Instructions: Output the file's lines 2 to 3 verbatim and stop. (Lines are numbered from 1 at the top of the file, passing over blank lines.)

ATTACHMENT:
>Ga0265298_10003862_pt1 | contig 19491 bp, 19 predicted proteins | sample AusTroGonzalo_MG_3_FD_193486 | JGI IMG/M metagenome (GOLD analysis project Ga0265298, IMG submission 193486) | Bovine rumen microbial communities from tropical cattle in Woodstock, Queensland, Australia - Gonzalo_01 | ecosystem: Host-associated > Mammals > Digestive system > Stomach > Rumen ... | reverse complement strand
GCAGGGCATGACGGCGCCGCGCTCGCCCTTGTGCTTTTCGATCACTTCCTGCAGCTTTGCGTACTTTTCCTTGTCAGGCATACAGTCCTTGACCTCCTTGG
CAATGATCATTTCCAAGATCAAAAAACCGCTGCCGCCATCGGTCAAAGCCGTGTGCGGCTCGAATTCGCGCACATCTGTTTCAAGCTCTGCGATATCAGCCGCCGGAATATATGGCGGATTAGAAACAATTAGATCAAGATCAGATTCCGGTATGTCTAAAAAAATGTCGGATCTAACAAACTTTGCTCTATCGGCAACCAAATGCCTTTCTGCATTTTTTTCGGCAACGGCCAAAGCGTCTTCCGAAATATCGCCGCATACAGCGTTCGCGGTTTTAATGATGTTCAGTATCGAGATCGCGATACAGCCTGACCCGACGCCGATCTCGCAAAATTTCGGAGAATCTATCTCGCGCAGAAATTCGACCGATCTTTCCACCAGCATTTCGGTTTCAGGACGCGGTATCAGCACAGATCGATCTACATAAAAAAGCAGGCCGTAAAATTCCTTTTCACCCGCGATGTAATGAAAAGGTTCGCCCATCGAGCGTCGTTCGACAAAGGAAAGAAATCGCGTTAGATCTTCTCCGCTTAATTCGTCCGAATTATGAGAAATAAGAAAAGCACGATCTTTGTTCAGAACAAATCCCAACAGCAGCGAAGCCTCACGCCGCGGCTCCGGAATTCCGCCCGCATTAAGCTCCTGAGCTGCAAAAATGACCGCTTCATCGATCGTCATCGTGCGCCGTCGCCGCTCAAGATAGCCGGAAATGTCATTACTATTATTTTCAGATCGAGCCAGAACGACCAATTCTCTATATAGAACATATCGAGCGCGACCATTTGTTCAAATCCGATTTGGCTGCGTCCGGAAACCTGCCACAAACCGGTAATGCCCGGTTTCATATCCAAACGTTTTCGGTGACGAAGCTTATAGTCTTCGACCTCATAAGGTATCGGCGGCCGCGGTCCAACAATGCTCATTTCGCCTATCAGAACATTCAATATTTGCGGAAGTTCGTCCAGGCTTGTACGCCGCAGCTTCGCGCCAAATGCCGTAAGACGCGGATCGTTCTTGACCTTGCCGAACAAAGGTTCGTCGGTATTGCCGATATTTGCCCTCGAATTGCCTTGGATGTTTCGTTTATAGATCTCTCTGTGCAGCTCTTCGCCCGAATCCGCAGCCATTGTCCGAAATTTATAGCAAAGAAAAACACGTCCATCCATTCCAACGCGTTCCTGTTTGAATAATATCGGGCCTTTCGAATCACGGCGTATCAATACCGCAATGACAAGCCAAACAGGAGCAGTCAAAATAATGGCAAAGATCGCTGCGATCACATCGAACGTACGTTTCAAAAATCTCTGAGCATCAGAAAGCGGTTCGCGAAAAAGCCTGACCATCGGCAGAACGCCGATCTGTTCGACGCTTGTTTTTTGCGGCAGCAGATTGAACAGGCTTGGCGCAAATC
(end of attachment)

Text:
GCAGGGCATGACGGCGCCGCGCTCGCCCTTGTGCTTTTCGATCACTTCCTGCAGCTTTGCGTACTTTTCCTTGTCAGGCATACAGTCCTTGACCTCCTTGG
CAATGATCATTTCCAAGATCAAAAAACCGCTGCCGCCATCGGTCAAAGCCGTGTGCGGCTCGAATTCGCGCACATCTGTTTCAAGCTCTGCGATATCAGCCGCCGGAATATATGGCGGATTAGAAACAATTAGATCAAGATCAGATTCCGGTATGTCTAAAAAAATGTCGGATCTAACAAACTTTGCTCTATCGGCAACCAAATGCCTTTCTGCATTTTTTTCGGCAACGGCCAAAGCGTCTTCCGAAATATCGCCGCATACAGCGTTCGCGGTTTTAATGATGTTCAGTATCGAGATCGCGATACAGCCTGACCCGACGCCGATCTCGCAAAATTTCGGAGAATCTATCTCGCGCAGAAATTCGACCGATCTTTCCACCAGCATTTCGGTTTCAGGACGCGGTATCAGCACAGATCGATCTACATAAAAAAGCAGGCCGTAAAATTCCTTTTCACCCGCGATGTAATGAAAAGGTTCGCCCATCGAGCGTCGTTCGACAAAGGAAAGAAATCGCGTTAGATCTTCTCCGCTTAATTCGTCCGAATTATGAGAAATAAGAAAAGCACGATCTTTGTTCAGAACAAATCCCAACAGCAGCGAAGCCTCACGCCGCGGCTCCGGAATTCCGCCCGCATTAAGCTCCTGAGCTGCAAAAATGACCGCTTCATCGATCGTCATCGTGCGCCGTCGCCGCTCAAGATAGCCGGAAATGTCATTACTATTATTTTCAGATCGAGCCAGAACGACCAATTCTCTATATAGAACATATCGAGCGCGACCATTTGTTCAAATCCGATTTGGCTGCGTCCGGAAACCTGCCACAAACCGGTAATGCCCGGTTTCATATCCAAACGTTTTCGGTGACGAAGCTTATAGTCTTCGACCTCATAAGGTATCGGCGGCCGCGGTCCAACAATGCTCATTTCGCCTATCAGAACATTCAATATTTGCGGAAGTTCGTCCAGGCTTGTACGCCGCAGCTTCGCGCCAAATGCCGTAAGACGCGGATCGTTCTTGACCTTGCCGAACAAAGGTTCGTCGGTATTGCCGATATTTGCCCTCGAATTGCCTTGGATGTTTCGTTTATAGATCTCTCTGTGCAGCTCTTCGCCCGAATCCGCAGCCATTGTCCGAAATTTATAGCAAAGAAAAACACGTCCATCCATTCCAACGCGTTCCTGTTTGAATAATATCGGGCCTTTCGAATCACGGCGTATCAATACCGCAATGACAAGCCAAACAGGAGCAGTCAAAATAATGGCAAAGATCGCTGCGATCACATCGAACGTACGTTTCAAAAATCTCTGAGCATCAGAAAGCGGTTCGCGAAAAAGCCTGACCATCGGCAGAACGCCGATCTGTTCGACGCTTGTTTTTTGCGGCAGCAGATTGAACAGGCTTGGCGCAAATC